This essay was written by Laura Becker, a graduate of Wheaton College in Illinois. Becker, who majored in Sociology, won third prize in the Research Center for Korean Community's Essay Contest on Korea and Korean Culture. Her essay, titled "Jeong Has Permeated: A Journey from Academic Knowledge to Intimate Attachment," focuses on the Korean concept of jeong, which refers to the invisible bond that is said to exist among all Koreans. Becker spent a semester studying abroad at Yonsei University in Seoul, and became well-acquainted with jeong as well as other Korean cultural concepts such as the strict age hierarchy and Korean group mentality (woori/uri). Through poignant insights and a clear, articulate, and organized writing style, Becker shares her experiences with Korea and Korean culture from a non-Korean perspective, which is an underrepresented vantage point in Korean- and Asian-American Studies.

Below is a short excerpt from Laura Becker's essay:

"As my senior year approached, I knew that it was important for me to travel to Korea and experience the culture and society that I had studied and experienced secondhand through my peers. I filled out stacks of paperwork and worked jobs and internships to earn money for my airline ticket and tuition in Seoul; finally, after more than a year of preparation, I boarded a plane for Korea. During my semester at Yonsei University, I went from standing in awe of Korea’s top figure skater to studying Korea’s economic and cultural influence to becoming intimately familiar with Korean relational concepts. One that grew particularly close to my heart was the idea of jeong, the connection and compassion that I had sensed from my Korean friends but not been able to articulate in words.

Eager to build relationships with Koreans like the ones I had at home, I joined a campus student organization early in the semester. Although the club was ostensibly for practicing English language, the first three meetings all involved drinking heavily. I did not drink much because my Christian faith warns against loss of control under the influence of alcohol. One of the meetings was a sporting event between our university and its biggest rival; because I was tired and sick, I only participated in the cheering activities about forty percent of the time. I found I was unable to fully participate in the subsequent drinking games because of my lack of Korean language skills and because I did not want to drink heavily."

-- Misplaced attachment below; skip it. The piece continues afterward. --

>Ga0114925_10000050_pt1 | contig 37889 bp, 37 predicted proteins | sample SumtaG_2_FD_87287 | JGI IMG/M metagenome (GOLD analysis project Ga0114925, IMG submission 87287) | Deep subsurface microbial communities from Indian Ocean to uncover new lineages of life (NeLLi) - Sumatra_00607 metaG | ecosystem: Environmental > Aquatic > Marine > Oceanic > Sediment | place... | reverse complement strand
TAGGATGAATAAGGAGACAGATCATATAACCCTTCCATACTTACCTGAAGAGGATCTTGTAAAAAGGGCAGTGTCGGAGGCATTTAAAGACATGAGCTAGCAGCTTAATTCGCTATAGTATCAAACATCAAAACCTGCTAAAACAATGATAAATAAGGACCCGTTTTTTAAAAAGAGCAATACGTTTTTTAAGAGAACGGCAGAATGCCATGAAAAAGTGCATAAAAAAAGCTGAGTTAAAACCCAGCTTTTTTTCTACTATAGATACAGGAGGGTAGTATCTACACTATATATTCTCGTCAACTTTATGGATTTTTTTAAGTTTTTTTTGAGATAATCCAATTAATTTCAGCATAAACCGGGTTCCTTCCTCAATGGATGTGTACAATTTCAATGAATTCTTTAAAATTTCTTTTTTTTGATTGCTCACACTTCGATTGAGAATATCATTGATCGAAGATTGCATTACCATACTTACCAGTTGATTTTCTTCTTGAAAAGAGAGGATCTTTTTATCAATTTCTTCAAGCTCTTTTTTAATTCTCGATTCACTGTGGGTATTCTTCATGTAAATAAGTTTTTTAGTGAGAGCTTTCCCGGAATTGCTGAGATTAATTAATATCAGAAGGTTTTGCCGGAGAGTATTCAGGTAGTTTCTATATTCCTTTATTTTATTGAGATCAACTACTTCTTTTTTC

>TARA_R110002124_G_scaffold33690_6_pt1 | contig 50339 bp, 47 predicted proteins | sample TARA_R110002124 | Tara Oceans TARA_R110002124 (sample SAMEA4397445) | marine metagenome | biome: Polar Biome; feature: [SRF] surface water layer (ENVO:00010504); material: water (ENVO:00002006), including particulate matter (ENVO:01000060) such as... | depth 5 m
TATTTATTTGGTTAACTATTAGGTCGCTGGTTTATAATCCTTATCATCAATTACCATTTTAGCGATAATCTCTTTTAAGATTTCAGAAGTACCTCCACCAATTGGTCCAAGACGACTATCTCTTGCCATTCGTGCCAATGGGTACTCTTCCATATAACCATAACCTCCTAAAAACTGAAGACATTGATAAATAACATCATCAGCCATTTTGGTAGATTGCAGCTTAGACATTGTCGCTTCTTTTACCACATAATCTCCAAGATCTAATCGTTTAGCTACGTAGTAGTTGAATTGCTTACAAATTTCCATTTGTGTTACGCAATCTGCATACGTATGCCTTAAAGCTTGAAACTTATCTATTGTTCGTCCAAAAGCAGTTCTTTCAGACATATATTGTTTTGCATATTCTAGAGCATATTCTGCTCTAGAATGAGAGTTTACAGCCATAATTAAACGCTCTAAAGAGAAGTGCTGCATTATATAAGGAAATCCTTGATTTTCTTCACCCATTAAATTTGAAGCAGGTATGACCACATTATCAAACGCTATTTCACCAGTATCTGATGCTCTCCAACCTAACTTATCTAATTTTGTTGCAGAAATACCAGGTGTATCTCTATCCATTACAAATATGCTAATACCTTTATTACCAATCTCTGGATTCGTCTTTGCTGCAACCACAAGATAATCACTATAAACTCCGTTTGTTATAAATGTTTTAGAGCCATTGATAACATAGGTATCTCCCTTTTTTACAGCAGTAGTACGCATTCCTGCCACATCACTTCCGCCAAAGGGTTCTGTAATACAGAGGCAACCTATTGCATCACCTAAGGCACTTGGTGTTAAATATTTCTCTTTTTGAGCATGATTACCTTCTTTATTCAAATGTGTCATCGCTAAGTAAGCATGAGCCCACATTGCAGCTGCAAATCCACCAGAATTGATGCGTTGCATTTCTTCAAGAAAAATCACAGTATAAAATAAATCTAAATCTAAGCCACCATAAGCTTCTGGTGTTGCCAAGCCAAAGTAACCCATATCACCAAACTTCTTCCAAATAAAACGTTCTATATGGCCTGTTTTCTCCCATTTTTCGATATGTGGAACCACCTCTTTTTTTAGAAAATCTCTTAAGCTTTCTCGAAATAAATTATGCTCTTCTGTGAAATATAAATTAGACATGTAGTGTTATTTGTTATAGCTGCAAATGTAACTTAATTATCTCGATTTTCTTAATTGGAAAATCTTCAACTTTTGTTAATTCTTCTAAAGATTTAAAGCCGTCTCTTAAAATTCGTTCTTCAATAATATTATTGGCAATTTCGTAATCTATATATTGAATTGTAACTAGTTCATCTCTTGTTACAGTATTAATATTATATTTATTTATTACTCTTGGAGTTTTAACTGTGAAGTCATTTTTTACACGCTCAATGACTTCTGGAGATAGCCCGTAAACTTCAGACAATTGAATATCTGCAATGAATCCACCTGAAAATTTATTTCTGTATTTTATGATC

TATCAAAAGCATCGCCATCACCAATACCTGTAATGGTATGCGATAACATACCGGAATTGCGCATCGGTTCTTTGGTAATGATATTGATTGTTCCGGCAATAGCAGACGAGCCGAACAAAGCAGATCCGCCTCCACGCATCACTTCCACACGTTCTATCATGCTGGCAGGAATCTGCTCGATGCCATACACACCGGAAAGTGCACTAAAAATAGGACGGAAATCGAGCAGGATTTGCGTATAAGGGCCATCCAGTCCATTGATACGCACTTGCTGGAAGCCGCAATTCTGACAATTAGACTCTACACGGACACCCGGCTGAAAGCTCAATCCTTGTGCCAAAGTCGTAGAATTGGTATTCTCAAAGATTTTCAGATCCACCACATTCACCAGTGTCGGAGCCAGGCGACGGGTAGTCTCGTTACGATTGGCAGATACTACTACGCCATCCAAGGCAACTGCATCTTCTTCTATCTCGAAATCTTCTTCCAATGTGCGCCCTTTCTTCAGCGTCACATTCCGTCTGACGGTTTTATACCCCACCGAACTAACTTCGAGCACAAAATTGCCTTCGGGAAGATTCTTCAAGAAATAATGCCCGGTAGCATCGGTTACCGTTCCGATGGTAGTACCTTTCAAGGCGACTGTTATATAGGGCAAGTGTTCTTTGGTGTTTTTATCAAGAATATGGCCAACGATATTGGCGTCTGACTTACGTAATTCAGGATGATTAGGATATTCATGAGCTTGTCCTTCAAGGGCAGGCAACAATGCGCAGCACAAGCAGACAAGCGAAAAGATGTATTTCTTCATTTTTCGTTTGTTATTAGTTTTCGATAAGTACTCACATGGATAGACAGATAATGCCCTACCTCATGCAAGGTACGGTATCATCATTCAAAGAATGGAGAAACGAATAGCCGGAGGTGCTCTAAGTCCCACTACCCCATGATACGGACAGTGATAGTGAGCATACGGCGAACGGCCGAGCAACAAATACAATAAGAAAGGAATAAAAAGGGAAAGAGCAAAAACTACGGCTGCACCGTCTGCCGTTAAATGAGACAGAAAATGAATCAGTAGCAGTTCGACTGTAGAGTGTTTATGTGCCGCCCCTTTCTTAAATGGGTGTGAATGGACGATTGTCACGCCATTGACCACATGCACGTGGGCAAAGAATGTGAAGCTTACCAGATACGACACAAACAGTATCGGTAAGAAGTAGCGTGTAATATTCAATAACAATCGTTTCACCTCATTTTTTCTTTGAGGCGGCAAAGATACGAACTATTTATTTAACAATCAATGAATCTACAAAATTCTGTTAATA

Published in Qualitative Data

This essay was written by Hae Joo Kim, a Ph.D. candidate in ethnomusicology at Wesleyan University in Middletown, Connecticut. Her essay earned second prize in the Research Center for Korean Community's Essay Contest on Korea and Korean Culture. Kim's essay, titled "Hanryu: A Means of Participating in Koreanness," discusses the rise in popularity and visibilty of Korean popular culture. In discussing hanryu (the Korean wave, which refers to the global popularity of Korean culture), Kim examines the Korean spirit of participation, unity, and collectivity via the concepts of jeong (the invisible bond that exists among Koreans) and uri (the Korean word for "our" or "us"). She gives concrete examples of jeong and uri in pungmulnori (a genre of percussion music that flourished as a form of ritual and entertainment in the village-based agrarian society of Korea before modernization) and in contemporary Korean pop music a.k.a. K-pop. Below is a short excerpt from her essay:

"Negotiating the Western value of individualism with the importance placed on collectivity in Korean culture has been a rich (and lifelong) process. That is not to suggest, of course, that lines between the two are solid or exclusive; obviously, independent identity and mobilizing as a group are an important part of both societies. But the aspect of Korean culture that has been the most meaningful and special to me, from my perspective as a citizen of both cultures, is the importance of interpersonal relationships and the value of community, expressed in terms such as jeong (attachment, affection) and uri (“us” or “our”). The bond that a person establishes with another is an important foundation on which community is built; it is a positive base for accountability and understanding. Indeed, no matter how brilliant or successful an individual might be, the need to belong still remains one of her/his most basic human needs, as psychologists and sociologists have shown. It is this dimension of Korean culture—the notion of community—that has spoken to me as a second-generation Korean American."

Published in Qualitative Data

 

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